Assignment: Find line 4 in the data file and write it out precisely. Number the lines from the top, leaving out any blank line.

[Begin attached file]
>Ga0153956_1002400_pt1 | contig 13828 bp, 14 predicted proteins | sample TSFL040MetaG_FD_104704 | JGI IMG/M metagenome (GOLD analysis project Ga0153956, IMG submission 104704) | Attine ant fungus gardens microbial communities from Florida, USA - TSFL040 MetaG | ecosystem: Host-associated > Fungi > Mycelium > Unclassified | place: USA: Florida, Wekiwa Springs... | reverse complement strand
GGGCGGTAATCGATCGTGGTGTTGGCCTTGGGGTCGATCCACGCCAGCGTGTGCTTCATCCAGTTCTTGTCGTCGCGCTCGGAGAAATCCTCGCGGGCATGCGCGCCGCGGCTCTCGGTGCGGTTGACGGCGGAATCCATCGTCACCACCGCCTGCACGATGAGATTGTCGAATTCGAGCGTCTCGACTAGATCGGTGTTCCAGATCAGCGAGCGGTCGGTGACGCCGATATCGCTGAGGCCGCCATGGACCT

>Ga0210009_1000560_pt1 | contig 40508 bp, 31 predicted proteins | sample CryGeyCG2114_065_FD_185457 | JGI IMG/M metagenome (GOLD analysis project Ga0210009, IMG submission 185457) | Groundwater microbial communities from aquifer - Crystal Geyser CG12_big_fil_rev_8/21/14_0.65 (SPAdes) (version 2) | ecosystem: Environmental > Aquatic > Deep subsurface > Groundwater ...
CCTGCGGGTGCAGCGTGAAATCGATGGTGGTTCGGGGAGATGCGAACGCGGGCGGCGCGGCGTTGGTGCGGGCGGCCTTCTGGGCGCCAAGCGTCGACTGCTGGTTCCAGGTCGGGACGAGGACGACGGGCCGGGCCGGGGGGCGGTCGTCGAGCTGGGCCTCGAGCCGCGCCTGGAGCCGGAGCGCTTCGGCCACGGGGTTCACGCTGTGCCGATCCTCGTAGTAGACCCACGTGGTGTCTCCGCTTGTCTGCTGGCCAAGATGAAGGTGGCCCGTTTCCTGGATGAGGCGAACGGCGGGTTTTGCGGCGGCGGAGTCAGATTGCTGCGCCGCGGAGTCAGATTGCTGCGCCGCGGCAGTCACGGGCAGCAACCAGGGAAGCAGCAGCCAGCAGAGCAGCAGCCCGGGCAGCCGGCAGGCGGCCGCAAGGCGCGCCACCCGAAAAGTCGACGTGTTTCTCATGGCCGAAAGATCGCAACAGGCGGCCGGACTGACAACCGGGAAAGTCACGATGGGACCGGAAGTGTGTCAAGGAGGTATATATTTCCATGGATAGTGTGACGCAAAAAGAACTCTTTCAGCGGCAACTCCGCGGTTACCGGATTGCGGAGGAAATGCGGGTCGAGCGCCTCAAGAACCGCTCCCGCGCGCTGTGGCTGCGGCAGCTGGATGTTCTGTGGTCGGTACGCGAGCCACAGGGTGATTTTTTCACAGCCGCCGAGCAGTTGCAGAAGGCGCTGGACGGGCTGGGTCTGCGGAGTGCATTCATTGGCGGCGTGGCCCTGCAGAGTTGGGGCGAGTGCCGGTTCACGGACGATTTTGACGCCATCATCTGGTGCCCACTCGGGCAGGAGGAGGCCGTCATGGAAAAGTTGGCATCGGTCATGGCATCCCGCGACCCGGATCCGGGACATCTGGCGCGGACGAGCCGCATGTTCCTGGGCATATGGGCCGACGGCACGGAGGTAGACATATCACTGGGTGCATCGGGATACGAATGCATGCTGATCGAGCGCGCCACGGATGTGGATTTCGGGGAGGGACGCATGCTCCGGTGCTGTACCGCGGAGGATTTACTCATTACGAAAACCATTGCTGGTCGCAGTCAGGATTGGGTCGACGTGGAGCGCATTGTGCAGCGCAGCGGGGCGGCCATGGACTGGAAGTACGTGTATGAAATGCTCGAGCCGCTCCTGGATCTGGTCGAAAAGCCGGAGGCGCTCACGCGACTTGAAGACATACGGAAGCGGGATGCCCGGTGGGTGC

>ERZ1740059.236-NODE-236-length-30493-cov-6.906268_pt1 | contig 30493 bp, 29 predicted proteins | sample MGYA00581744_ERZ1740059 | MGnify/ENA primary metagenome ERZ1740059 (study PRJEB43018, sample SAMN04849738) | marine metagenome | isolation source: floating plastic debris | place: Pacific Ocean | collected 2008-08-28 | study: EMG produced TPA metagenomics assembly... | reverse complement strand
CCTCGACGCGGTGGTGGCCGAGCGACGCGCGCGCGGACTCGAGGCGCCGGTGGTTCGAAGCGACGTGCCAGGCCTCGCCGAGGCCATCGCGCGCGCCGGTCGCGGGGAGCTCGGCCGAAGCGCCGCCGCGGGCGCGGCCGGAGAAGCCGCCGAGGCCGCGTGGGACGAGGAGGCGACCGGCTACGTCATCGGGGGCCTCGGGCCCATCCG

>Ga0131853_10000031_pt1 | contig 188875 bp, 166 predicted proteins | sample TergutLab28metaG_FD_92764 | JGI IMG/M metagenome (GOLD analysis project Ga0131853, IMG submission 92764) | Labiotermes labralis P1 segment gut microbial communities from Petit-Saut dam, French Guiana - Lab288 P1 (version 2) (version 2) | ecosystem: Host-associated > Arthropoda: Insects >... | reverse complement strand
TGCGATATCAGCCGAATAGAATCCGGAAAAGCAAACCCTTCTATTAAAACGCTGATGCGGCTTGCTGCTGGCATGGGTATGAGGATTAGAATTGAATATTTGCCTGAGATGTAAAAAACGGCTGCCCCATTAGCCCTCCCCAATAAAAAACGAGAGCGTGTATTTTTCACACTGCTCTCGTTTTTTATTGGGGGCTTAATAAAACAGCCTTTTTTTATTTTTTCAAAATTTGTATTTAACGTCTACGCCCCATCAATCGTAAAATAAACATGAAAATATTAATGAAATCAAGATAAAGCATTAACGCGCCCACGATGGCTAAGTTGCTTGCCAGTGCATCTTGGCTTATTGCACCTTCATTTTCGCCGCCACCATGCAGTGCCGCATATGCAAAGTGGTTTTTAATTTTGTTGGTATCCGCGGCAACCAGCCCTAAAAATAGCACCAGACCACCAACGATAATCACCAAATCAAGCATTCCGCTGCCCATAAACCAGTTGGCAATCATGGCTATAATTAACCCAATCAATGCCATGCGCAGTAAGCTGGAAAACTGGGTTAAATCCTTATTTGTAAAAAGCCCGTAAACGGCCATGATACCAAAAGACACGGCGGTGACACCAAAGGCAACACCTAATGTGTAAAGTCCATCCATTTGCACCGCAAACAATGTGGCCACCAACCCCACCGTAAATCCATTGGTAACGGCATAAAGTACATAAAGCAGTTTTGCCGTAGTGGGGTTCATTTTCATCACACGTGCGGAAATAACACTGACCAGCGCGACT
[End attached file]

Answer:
CCTGCGGGTGCAGCGTGAAATCGATGGTGGTTCGGGGAGATGCGAACGCGGGCGGCGCGGCGTTGGTGCGGGCGGCCTTCTGGGCGCCAAGCGTCGACTGCTGGTTCCAGGTCGGGACGAGGACGACGGGCCGGGCCGGGGGGCGGTCGTCGAGCTGGGCCTCGAGCCGCGCCTGGAGCCGGAGCGCTTCGGCCACGGGGTTCACGCTGTGCCGATCCTCGTAGTAGACCCACGTGGTGTCTCCGCTTGTCTGCTGGCCAAGATGAAGGTGGCCCGTTTCCTGGATGAGGCGAACGGCGGGTTTTGCGGCGGCGGAGTCAGATTGCTGCGCCGCGGAGTCAGATTGCTGCGCCGCGGCAGTCACGGGCAGCAACCAGGGAAGCAGCAGCCAGCAGAGCAGCAGCCCGGGCAGCCGGCAGGCGGCCGCAAGGCGCGCCACCCGAAAAGTCGACGTGTTTCTCATGGCCGAAAGATCGCAACAGGCGGCCGGACTGACAACCGGGAAAGTCACGATGGGACCGGAAGTGTGTCAAGGAGGTATATATTTCCATGGATAGTGTGACGCAAAAAGAACTCTTTCAGCGGCAACTCCGCGGTTACCGGATTGCGGAGGAAATGCGGGTCGAGCGCCTCAAGAACCGCTCCCGCGCGCTGTGGCTGCGGCAGCTGGATGTTCTGTGGTCGGTACGCGAGCCACAGGGTGATTTTTTCACAGCCGCCGAGCAGTTGCAGAAGGCGCTGGACGGGCTGGGTCTGCGGAGTGCATTCATTGGCGGCGTGGCCCTGCAGAGTTGGGGCGAGTGCCGGTTCACGGACGATTTTGACGCCATCATCTGGTGCCCACTCGGGCAGGAGGAGGCCGTCATGGAAAAGTTGGCATCGGTCATGGCATCCCGCGACCCGGATCCGGGACATCTGGCGCGGACGAGCCGCATGTTCCTGGGCATATGGGCCGACGGCACGGAGGTAGACATATCACTGGGTGCATCGGGATACGAATGCATGCTGATCGAGCGCGCCACGGATGTGGATTTCGGGGAGGGACGCATGCTCCGGTGCTGTACCGCGGAGGATTTACTCATTACGAAAACCATTGCTGGTCGCAGTCAGGATTGGGTCGACGTGGAGCGCATTGTGCAGCGCAGCGGGGCGGCCATGGACTGGAAGTACGTGTATGAAATGCTCGAGCCGCTCCTGGATCTGGTCGAAAAGCCGGAGGCGCTCACGCGACTTGAAGACATACGGAAGCGGGATGCCCGGTGGGTGC